We discuss the different practices for Scriptural engagement. We are all different people. The best way to discover the treasures of The Bible is to know yourself and figure out what works best for you. There is no one right way. And every time we engage with Scripture, even if it is done imperfectly, there is value to be gained. We close this series by sharing which practices work best for each of us at Yellow Balloons and inviting you to share what works best for you.


Where would you suggest someone begin when starting to study The Bible?

There are two parts to this answer. First, where not to start. And “where not to start” is from what works for someone else. You should be weary of anyone who says, “this is the way”. Everybody is different and what works for one of us may not work for everybody. Sometimes we pass on our guilt and obligation to others; whether it is intentional or unintentional, it can cause harm.

So, the second part of the answer is “where to start”. Start with self-examination: what works for me? How do I learn best? Is it reading, listening, interacting?

For Tim: The thing that works best is to relentlessly ask questions. Tim thrives on interactive discovery. He likes to binge on going through something with others – an exercise of immersion. But we can’t do that all the time. The key is to know yourself.

For Annabel: She is very task oriented and it is hard to know what to do. She discovered discipleship classes with her church. There are assigned readings and it includes an interactive structure with a system to follow. It’s once-a-week, so she knows when it is going to happen; favoring consistency and having others to hold her accountable. Annabel is motivated by a routine she can commit to.

A similar resource is Community Bible Study (a national organization) that centers around a weekly reading of the Scripture and a set of questions to consider. The questions focus on “what does it say”?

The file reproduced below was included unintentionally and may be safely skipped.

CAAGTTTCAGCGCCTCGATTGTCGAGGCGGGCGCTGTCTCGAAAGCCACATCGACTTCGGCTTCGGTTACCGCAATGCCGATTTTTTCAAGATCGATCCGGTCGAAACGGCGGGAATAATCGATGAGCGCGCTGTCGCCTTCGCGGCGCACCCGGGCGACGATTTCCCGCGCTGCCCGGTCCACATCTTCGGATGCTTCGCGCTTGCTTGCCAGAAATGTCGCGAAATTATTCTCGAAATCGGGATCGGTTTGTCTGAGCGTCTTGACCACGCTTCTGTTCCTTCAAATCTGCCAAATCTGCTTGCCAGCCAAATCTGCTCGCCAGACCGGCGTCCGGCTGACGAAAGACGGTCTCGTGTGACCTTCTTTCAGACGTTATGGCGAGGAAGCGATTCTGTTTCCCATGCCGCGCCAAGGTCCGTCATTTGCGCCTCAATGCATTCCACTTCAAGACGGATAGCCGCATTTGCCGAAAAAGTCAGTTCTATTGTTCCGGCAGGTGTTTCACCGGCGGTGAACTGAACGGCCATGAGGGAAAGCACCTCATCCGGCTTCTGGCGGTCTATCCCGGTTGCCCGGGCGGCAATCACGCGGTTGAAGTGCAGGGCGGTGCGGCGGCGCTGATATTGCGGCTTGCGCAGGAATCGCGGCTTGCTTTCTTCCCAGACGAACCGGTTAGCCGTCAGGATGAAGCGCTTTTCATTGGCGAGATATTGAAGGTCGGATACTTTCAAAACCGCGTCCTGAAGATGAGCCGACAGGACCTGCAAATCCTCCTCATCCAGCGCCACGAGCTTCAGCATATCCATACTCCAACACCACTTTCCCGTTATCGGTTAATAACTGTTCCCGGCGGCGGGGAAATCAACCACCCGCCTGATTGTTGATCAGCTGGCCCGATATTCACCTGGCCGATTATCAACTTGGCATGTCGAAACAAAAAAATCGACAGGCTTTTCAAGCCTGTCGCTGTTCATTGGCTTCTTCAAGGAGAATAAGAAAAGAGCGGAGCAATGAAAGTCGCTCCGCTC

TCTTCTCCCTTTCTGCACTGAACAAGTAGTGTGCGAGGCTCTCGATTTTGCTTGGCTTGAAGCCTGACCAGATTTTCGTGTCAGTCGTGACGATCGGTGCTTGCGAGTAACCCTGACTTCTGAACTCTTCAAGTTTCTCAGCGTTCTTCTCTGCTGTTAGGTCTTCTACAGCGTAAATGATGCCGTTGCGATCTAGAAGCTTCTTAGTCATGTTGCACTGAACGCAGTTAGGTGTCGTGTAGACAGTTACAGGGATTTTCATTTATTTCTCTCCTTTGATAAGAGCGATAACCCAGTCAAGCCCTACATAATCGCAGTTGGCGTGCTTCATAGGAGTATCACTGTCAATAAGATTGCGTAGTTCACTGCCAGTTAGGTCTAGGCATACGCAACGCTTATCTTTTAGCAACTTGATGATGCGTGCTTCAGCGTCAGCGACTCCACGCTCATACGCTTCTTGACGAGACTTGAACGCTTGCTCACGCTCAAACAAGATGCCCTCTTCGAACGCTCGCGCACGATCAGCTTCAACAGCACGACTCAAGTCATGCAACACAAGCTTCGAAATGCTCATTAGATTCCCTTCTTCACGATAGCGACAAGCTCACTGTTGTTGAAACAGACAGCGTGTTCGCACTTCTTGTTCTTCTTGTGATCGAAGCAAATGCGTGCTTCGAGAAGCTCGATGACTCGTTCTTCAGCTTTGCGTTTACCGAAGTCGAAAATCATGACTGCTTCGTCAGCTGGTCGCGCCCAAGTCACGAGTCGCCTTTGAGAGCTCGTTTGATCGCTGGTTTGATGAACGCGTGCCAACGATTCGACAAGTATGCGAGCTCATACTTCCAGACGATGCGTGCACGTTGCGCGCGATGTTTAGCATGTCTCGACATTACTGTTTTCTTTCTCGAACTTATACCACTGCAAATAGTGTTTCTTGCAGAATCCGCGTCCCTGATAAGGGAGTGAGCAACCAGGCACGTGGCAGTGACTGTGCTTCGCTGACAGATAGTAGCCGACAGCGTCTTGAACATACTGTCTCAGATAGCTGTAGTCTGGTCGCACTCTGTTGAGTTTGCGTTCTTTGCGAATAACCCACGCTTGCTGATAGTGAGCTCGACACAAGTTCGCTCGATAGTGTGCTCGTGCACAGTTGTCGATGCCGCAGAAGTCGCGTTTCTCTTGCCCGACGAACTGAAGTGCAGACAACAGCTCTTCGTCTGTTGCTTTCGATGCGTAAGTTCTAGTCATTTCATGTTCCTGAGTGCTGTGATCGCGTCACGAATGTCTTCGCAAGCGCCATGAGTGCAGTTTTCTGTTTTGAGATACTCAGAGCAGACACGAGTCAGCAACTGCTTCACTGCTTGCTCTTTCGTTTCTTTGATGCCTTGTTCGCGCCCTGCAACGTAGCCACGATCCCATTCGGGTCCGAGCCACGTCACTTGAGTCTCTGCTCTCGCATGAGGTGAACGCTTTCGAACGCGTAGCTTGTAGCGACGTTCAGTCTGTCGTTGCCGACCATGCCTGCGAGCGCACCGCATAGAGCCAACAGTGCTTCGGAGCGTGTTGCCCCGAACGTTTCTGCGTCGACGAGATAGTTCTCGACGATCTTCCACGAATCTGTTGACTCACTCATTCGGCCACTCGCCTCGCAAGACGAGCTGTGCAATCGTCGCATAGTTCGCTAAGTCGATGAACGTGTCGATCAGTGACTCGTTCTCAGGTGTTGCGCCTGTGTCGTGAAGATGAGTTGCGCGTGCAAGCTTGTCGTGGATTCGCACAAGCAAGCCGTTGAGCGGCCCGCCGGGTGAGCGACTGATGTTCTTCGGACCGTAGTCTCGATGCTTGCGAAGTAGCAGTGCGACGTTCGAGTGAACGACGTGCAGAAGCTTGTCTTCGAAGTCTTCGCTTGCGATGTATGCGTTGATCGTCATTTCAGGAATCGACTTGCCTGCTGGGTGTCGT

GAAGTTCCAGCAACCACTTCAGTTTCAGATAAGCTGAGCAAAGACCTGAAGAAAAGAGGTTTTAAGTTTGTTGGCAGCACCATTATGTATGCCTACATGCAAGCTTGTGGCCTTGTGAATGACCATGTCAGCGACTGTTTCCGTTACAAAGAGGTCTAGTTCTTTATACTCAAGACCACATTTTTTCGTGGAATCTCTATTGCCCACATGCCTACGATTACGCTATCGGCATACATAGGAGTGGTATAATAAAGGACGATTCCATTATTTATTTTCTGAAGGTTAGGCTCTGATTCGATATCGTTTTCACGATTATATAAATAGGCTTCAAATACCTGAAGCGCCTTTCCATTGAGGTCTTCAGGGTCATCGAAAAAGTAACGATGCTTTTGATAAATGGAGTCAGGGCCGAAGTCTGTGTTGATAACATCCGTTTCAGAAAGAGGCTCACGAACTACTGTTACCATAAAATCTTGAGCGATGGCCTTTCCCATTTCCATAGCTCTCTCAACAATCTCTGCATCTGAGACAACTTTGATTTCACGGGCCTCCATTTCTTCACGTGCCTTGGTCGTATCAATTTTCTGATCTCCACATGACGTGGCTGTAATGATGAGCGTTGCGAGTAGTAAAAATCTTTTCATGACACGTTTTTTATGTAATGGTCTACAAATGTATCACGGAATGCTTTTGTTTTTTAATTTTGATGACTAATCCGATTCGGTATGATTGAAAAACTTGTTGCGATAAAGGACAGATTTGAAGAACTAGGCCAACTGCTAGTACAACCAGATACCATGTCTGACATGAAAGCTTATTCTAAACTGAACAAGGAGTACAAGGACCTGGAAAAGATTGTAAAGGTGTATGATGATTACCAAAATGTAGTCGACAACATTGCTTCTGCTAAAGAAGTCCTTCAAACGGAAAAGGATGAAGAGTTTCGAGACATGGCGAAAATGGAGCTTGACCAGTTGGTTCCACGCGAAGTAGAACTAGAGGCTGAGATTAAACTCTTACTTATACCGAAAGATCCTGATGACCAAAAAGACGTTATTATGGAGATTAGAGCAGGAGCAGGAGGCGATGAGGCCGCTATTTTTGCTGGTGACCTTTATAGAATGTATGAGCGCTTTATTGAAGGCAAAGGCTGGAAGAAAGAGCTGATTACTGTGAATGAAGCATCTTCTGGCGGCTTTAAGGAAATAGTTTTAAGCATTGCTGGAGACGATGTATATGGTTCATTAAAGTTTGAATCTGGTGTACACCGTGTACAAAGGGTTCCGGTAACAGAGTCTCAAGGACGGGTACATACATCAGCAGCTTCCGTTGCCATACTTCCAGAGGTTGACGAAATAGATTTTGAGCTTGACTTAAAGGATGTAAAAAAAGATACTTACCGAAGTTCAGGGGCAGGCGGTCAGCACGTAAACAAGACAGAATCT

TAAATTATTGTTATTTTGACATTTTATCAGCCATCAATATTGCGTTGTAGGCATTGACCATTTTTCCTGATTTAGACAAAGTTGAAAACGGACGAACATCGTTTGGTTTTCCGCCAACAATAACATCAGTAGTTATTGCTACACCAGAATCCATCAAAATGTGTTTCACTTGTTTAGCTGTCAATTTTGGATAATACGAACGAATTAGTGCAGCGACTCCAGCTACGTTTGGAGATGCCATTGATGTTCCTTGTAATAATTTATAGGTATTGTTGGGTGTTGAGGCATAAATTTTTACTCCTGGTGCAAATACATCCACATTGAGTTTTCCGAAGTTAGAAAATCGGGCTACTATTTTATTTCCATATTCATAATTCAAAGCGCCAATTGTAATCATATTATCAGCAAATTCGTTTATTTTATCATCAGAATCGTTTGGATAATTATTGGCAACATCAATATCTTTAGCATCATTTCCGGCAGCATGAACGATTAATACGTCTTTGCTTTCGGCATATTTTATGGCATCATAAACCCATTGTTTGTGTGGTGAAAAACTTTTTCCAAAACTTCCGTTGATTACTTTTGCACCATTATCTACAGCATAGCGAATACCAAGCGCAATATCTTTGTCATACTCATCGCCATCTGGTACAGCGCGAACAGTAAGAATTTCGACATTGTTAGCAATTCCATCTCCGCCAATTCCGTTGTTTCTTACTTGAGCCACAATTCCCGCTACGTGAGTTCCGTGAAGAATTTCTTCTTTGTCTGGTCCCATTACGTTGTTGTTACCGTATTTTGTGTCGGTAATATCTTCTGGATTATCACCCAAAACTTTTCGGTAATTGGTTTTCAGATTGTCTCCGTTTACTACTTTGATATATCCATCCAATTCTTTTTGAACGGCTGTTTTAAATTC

For Joey: He actively resists routine and schedules; they make him feel trapped. He once committed to a very precise routine and was miserable. For some that might work well, but Joey felt disengaged and it was not optimal. He eventually discovered the value of memorizing Scripture – it slowed him down, solidified ideas, and forced him to focus. The key was to give himself permission to be in one place for a long time. Joey loves variety – memorizing during a train commute, reading through a different passage at the end of the day, etc.

Mix and match how you interact with the Bible. Explore different options, what didn’t work, what is beautiful about all of the ways to study, and figuring out what works best for you.

Another key is standing on the shoulder of others. You don’t have to figure it all out yourself. Go find what others are saying about a particular book. One resource helped Tim see The Bible as an interaction between people and not just a theological treatise, which unlocked his perspective of seeing Scripture as an adventure story.

The best way to learn is to teach. Tim started with small groups, sometimes kids and couples. When teaching kids particularly, it helps force us to simplify the message and get to its core. No one learns more than the teacher. Teachers must have humility about what they know and don’t know. Look for the questions to be asked. Always ask the question: what is a better question? How can you create structures that turn The Bible into an exercise of discovery?

For Kylie: She doesn’t like to sit still very long, likes to produce tangible things, and is incredibly sensory. The best approach for her is to explore how to make the Bible come alive via other senses. She has an app where you can listen to a group of performers reading The Bible – it even includes background noises. Engaging other senses help place her in the story. She is also a verbal processor who needs to share and engage with others.

The best advice we can give is to seek structures that allow for discovery rather than needing to find all the right answers. It is helpful when a teacher or mentor models not having all the answers. We are all co-seekers together. Accepting that reality helps us not to feel the pressure to be an expert and invites us to explore.

The hardest obstacle is simply starting. We are often looking for the right way rather than simply choosing a way and getting going. You start by starting, put one foot in front of the other. It is impossible to engage with The Bible and not be productive. Even if we do it poorly, it is beneficial.

Classes. Memory. Sensory. We all go through different seasons. Don’t be afraid to adjust your approach. Explore. Discover. There is no one right way to do this – there are a myriad of ways and all of them are valuable.

If you have helpful practices we did not cover, please email us: [email protected] or share it on our Facebook community page. Your insights may help other listeners engage more effectively with the Bible.

***All study resources mentioned within the series can be found here.